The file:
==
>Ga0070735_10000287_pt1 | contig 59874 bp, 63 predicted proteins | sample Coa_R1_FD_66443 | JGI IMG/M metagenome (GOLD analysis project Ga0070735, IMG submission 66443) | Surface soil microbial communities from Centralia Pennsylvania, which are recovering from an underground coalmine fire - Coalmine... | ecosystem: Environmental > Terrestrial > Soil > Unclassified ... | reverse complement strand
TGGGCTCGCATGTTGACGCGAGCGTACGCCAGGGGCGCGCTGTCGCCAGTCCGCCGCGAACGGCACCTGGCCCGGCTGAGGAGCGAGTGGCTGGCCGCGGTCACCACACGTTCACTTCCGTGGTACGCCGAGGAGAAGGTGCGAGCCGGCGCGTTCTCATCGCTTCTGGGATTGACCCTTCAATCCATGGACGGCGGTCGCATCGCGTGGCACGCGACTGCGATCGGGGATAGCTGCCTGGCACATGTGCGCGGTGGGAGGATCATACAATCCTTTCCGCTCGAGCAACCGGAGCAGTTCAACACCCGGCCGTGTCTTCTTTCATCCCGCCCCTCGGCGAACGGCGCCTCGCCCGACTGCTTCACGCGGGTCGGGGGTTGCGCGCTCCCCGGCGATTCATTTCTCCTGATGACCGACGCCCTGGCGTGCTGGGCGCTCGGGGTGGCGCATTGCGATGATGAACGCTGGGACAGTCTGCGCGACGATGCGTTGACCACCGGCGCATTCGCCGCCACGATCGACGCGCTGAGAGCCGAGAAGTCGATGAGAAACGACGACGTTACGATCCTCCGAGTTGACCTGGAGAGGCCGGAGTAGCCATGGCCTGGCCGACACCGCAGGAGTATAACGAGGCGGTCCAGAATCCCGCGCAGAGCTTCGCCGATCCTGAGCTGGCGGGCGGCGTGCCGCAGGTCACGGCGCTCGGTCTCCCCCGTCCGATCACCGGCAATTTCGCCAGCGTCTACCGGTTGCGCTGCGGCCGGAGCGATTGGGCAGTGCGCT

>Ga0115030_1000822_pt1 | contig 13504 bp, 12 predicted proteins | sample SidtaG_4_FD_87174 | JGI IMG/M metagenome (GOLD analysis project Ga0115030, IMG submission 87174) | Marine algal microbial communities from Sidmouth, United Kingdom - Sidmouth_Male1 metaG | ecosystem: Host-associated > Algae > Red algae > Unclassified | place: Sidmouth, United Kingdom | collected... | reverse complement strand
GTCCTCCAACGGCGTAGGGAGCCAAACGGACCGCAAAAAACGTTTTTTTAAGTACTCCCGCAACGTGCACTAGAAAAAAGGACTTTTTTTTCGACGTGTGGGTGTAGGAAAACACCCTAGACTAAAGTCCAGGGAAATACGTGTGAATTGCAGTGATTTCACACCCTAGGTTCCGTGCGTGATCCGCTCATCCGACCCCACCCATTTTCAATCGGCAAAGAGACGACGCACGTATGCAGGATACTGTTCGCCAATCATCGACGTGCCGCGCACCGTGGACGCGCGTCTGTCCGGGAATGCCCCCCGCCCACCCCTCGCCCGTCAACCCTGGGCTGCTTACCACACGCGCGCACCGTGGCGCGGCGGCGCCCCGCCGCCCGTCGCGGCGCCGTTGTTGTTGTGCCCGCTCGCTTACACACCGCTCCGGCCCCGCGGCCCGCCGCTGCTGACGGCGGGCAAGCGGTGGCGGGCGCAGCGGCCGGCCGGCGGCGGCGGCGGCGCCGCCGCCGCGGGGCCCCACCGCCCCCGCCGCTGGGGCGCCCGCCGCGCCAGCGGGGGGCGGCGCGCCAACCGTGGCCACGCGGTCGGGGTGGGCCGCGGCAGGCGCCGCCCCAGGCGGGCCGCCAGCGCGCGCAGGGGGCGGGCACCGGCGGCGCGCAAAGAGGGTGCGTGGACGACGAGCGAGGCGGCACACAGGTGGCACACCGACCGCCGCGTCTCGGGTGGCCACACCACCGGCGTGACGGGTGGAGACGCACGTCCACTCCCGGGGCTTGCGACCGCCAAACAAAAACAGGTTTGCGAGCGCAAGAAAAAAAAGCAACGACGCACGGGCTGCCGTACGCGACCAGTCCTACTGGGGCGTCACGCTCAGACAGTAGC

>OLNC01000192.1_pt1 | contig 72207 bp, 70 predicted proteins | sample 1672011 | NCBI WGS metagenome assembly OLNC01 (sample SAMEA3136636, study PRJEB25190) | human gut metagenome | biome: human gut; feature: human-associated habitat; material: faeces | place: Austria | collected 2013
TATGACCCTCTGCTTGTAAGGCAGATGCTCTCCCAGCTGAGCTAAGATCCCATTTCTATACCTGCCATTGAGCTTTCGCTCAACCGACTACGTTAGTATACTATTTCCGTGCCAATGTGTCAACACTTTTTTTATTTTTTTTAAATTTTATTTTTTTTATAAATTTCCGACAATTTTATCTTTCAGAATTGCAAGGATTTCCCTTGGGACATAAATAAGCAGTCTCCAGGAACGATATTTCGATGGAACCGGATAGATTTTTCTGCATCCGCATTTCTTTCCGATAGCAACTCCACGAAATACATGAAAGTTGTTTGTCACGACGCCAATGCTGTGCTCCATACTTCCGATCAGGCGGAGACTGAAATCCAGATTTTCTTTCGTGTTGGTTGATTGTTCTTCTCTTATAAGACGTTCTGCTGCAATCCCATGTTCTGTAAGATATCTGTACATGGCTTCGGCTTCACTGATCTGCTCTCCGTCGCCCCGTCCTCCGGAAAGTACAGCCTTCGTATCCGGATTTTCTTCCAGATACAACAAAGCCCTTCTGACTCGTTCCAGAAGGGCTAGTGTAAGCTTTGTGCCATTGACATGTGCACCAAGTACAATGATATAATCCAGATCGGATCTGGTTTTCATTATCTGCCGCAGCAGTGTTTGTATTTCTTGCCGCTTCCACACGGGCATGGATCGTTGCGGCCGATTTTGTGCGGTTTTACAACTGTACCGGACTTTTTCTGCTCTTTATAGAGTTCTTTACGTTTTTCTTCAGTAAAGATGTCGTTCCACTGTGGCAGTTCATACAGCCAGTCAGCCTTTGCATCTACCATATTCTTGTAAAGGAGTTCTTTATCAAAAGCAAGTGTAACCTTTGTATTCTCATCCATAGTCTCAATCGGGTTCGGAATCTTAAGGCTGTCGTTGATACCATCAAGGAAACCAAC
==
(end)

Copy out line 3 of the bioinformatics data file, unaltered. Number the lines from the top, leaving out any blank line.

>Ga0115030_1000822_pt1 | contig 13504 bp, 12 predicted proteins | sample SidtaG_4_FD_87174 | JGI IMG/M metagenome (GOLD analysis project Ga0115030, IMG submission 87174) | Marine algal microbial communities from Sidmouth, United Kingdom - Sidmouth_Male1 metaG | ecosystem: Host-associated > Algae > Red algae > Unclassified | place: Sidmouth, United Kingdom | collected... | reverse complement strand